The case was first filed in the district court where the plaintiff was not allowed to contest the case, as he was not the constitutional guardian of the daughter. The case was reversed by the ninth circuit court holding that the plaintiff was legible for the petition. Sandra, the mother of the child, filed a motion declaring she was the exclusive custodian of the child and felt the child should be excluded in the lawsuit filed by Newdow. The initial petition was ruled that; Even when the respondent has been a devoted parent to the daughter the standing to bring the child to court and the case was challenged. If standing is dignified by the grievance to the plaintiff, and if the Court identifies that parents are fully committed to their childrens lives and schooling are injured when their children are indoctrinated with religious belief in the public schools, then this parent has standing to any other. The Ninth Circuit panel reviewed and applied California state law, and unanimously determined that standing exists. This Court has no need to disturb that correct determination.
Conversely, the court asserted that Newdow retains the right to expose his child to his particular religious views. He was also viable in making sure the child is not in any harm as a parent. The case had gone through two courts before the judgment was passed.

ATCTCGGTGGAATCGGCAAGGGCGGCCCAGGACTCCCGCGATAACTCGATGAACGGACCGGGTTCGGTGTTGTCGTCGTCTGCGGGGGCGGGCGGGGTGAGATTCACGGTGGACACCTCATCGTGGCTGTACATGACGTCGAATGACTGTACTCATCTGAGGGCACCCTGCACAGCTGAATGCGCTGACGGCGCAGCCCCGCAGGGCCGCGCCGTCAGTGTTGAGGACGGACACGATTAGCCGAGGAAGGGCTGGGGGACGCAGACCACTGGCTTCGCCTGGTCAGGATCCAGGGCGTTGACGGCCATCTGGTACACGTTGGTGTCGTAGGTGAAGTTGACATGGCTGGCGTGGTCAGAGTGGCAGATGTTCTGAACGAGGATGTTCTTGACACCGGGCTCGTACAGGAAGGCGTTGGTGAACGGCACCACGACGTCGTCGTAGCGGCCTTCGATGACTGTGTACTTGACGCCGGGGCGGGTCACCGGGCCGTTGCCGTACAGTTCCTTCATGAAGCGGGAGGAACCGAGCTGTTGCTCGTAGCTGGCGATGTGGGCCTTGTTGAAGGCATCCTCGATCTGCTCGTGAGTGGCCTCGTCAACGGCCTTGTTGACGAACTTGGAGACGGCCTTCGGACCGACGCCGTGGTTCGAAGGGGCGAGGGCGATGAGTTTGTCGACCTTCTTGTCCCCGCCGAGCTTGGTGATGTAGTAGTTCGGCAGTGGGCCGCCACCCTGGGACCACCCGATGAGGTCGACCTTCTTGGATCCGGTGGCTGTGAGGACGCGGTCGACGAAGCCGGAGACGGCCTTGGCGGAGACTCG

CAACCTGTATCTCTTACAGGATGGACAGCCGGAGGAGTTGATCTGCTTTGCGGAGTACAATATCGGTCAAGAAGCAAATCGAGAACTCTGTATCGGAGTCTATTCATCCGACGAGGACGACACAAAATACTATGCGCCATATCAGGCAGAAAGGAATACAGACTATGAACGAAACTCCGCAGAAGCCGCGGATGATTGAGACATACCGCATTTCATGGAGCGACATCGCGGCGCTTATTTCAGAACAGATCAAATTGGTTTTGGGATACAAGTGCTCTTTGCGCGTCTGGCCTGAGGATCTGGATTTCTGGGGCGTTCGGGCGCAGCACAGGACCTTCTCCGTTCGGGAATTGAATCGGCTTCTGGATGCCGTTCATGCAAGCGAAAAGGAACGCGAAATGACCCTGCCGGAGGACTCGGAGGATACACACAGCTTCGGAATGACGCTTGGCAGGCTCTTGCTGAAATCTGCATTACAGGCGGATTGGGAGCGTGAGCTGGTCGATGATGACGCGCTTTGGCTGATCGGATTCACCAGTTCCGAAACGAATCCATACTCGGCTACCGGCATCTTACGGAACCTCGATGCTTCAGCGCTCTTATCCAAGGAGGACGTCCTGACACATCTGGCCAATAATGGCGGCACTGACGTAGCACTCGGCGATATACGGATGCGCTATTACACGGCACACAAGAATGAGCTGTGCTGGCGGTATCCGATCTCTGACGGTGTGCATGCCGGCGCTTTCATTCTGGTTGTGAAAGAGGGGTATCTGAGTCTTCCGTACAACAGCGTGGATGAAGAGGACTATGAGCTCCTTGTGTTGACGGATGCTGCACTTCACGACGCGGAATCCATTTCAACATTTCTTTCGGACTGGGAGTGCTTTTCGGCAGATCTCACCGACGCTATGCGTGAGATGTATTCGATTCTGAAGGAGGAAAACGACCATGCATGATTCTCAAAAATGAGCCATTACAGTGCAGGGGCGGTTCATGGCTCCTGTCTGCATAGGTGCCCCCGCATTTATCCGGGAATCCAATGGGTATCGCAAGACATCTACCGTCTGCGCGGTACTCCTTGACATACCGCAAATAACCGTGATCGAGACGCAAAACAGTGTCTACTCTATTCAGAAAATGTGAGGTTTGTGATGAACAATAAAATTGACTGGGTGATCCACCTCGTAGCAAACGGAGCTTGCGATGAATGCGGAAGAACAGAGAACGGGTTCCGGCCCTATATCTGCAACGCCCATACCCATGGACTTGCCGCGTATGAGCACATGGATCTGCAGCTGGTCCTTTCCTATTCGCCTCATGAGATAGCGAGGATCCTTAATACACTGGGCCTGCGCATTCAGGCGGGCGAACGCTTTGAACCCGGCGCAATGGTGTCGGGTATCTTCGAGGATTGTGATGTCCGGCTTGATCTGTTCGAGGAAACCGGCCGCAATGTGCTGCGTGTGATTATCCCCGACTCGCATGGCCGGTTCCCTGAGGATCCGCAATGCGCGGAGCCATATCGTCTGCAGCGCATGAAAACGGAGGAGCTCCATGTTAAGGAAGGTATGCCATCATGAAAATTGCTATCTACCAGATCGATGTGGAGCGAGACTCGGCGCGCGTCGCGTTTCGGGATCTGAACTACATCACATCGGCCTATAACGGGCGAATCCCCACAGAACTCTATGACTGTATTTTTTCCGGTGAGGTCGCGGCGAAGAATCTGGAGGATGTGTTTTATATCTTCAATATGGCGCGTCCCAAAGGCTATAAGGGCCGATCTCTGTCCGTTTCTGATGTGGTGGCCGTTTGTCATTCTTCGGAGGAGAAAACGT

Supreme Court Ruling
The Supreme Court reversed and remanded. However, the judge agreed to the outcome declaring that Michael has a right to monitor the welfare of his daughter. The decision was clear in that it depicted that the Congress does not interfere with any individual right to exercise or not exercise religion. In fact, the injury inflicted on the child was psychological at a historical fact that has been in existence for decades. Therefore, it does not suffice to confer Article III standings. Recitation of the pledge in the school is consistent with the establishment clause of the first amendment to the U.S Constitution. The words only echo the conviction of the founding fathers of the nation and that the freedoms came from God. The insertion of the words was to differentiate the nation from those that do not recognize any power apart from the government.
Impact on the Public
The case is a complicated social issue that makes it hard to give the atheist families an equal ground. If they are given the right to shield their children from the mention of God, the courts will become busy. They would have the power to challenge numerous acknowledgments of religion because they interfere with the right to expose their kids to their dutiful views. Conversely, the religious majority would have to complain that the government is imposing the secular humanism or philosophies that attempt to explain the meaning of life without the inclusion of God (Murray, 2007). Therefore, the impact of the case is generally balanced at every level by the fact that every parent is required to guide their children in the ways they feel right and the government will keep the core of its founding through preservation of the principles placed by the founding fathers.